3 Beach Safety Tips for Diabetics
Beach safety tips for diabetics are the best way to prevent foot complications on vacation. Now diabetic foot care is one of our specialties at Louetta Foot and Ankle. Just ask our patient Gayle M., who recently shared “Husband has been seeing Dr Amy for several years. Was referred to her, as he is diabetic and needed specialty care. Have had great care with attention to needs. Very friendly and personable. Knowledgeable on specific diabetic care. Nice office and easy appointments. Very pleased with Dr Walsh.”
Still, between visits, we need you to know the best ways to keep your diabetic feet safe from injury. And now is an important time to review these beach safety tips, as we approach the Labor Day weekend, and the season’s final beach days.
Diabetic Foot Hazards at the Beach
Recently, FLOTUS Dr. Jill Biden made headlines after she punctured her foot while walking on the beach in Hawaii. The injury was fairly serious, sending her to the hospital for a surgical cleanout. (And leaving her in a walking boot while she recovered from the procedure.)
Now, puncture wounds are a real danger for anyone walking along the beach—you could step on anything from broken glass to a sharp shell. And that could leave you with a deep cut that may need stitches. Not to mention potential infection, since beach debris isn’t exactly sterile.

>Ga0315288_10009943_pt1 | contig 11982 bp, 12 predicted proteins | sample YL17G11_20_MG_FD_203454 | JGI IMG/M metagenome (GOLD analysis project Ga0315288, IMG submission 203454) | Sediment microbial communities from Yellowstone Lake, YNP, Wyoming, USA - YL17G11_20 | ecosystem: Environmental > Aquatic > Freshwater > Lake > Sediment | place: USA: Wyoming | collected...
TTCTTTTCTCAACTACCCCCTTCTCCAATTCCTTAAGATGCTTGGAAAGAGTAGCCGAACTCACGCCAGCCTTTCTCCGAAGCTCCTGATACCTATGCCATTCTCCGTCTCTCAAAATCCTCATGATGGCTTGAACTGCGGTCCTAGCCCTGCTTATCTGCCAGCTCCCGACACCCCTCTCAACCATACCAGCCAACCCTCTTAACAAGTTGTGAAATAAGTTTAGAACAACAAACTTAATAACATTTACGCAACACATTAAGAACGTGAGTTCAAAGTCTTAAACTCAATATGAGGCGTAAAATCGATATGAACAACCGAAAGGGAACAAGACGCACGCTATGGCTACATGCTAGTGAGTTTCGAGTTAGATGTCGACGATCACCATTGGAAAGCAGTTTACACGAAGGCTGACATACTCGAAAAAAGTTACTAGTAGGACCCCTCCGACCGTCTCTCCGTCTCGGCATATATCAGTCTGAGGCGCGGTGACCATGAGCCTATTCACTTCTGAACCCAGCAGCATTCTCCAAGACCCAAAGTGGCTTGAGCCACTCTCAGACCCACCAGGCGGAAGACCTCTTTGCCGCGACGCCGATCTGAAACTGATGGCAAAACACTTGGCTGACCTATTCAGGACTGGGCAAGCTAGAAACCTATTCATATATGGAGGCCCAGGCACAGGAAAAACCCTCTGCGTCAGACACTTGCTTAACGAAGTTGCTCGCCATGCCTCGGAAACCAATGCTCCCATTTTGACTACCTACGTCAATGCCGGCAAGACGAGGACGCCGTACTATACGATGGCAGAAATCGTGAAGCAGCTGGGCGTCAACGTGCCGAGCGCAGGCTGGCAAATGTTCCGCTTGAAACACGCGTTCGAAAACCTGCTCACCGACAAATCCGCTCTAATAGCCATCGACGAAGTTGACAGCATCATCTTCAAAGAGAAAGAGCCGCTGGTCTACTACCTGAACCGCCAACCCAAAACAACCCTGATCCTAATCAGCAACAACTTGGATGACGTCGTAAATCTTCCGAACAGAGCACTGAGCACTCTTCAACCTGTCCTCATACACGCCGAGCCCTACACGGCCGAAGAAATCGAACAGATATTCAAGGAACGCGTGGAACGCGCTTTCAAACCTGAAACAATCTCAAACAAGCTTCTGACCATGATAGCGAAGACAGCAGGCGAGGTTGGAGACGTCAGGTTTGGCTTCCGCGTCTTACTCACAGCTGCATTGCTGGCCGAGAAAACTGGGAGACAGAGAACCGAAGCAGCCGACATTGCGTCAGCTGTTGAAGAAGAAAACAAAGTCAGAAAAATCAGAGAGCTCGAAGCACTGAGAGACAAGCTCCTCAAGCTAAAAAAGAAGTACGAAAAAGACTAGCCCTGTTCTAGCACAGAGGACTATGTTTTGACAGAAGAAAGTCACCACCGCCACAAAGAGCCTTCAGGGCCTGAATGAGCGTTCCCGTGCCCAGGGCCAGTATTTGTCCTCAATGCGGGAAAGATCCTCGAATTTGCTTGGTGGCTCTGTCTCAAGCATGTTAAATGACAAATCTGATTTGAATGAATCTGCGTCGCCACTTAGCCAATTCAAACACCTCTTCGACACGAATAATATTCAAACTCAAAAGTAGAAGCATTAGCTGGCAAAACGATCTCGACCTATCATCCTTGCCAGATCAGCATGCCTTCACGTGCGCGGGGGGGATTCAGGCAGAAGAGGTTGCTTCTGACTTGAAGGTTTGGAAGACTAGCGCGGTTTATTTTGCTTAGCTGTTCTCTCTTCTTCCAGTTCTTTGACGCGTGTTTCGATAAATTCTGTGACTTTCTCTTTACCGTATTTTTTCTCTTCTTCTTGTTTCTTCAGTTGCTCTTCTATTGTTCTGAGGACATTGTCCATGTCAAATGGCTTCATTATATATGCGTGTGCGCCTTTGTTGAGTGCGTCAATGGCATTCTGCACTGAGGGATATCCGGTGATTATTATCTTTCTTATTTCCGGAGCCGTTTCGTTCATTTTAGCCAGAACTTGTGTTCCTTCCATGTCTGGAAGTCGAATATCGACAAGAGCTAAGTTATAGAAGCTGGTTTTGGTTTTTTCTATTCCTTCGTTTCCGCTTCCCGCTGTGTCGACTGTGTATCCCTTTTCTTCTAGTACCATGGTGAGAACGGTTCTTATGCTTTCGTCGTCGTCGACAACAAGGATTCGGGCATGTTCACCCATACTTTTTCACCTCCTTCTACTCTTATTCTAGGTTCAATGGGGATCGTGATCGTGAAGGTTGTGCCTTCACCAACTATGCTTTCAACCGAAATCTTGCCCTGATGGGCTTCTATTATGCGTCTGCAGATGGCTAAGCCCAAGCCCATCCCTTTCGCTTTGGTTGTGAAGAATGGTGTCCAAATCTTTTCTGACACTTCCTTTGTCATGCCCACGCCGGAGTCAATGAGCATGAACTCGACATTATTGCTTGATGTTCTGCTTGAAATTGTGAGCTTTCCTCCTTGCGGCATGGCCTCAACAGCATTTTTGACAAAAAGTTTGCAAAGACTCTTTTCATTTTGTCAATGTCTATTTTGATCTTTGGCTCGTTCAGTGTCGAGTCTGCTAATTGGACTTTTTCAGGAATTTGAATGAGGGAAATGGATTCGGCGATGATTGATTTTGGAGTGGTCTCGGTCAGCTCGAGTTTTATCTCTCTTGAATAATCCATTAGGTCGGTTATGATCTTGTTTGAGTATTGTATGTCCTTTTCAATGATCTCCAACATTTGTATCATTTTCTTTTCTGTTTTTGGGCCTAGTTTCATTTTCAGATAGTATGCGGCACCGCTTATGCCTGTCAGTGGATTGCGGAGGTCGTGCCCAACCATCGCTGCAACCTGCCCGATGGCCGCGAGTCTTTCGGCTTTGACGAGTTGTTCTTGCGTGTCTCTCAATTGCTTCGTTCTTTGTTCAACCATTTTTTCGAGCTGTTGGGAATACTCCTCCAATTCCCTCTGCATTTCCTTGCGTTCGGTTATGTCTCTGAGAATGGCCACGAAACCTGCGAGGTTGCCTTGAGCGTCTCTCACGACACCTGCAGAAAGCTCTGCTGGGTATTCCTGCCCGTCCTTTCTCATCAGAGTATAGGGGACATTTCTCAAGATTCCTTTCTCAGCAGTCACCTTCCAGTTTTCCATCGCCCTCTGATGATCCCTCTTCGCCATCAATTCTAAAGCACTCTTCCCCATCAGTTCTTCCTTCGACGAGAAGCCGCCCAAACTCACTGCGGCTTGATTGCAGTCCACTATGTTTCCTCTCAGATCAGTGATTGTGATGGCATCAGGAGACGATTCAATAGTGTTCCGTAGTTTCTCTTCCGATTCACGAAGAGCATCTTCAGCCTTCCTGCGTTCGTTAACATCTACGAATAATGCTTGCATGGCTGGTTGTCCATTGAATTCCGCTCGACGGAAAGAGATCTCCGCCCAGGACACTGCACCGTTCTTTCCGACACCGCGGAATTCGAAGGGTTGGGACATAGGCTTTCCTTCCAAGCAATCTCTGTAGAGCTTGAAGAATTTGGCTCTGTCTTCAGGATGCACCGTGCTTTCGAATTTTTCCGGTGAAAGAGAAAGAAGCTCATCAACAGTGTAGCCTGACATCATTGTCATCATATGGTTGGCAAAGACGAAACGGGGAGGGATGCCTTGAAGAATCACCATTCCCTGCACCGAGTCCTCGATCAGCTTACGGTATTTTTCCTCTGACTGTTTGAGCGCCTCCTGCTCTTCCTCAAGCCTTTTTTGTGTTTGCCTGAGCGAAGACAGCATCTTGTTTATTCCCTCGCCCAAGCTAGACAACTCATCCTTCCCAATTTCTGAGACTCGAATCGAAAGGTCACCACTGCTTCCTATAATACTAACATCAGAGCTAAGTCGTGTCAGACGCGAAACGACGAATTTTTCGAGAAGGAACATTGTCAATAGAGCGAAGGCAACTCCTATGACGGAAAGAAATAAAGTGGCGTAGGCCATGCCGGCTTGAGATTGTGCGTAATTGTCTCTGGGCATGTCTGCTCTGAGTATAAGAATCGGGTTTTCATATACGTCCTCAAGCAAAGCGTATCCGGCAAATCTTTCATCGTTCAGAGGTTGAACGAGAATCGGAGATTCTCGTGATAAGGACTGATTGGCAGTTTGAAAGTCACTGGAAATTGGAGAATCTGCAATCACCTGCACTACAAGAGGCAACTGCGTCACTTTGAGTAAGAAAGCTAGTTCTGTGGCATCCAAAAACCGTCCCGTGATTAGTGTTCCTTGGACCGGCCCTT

If you have diabetes, puncture wounds are even more dangerous. That’s because, when you have diabetes, neuropathy may reduce feeling in your feet. In that case, you could be walking on an open wound without realizing there’s a problem.
Even worse? Since this disease can compromise blood flow to your feet, wounds may be slower to heal. Which is why this combination could leave you vulnerable to ulcers, and the possibility of losing your feet.
Hot Sand and Other Dangers
Even when the beach is free from debris, walking barefoot is a bad idea. Under the strong Texas sun, sand can reach dangerously hot temperatures. Then, when you factor in decreased sensation on your feet, simply walking from your beach blanket to the water could leave your feet with burns. And, again, that could lead to un-healing wounds, also known as ulcers.
Finally, the beach is a walking surface shared by many people. In other words, there are lots of germs and contagious fungi, just waiting to attack your feet. So, to avoid fungal nail infections, it’s best to keep those feet covered, unless you’re swimming in the ocean. (And even then, water shoes aren’t the worst idea.)
Beach Safety for Diabetics: End of Day Checklist
With all the hazards waiting in the sand, it’s important to check your feet thoroughly at the end of a beach day. Look for any small cuts or scrapes, then carefully clean and dry your feet to avoid potential infections.
Of course, as with any diabetic foot exam, we want you to look for any changes to your foot’s appearance. Because, if there’s even a chance you punctured your foot at the beach, or sustained any kind of foot wound, you need to make an appointment at our Spring or Tomballl, TX office right away. Doing so is the best way to prevent your day of fun in the sand from leaving with lasting foot problems!
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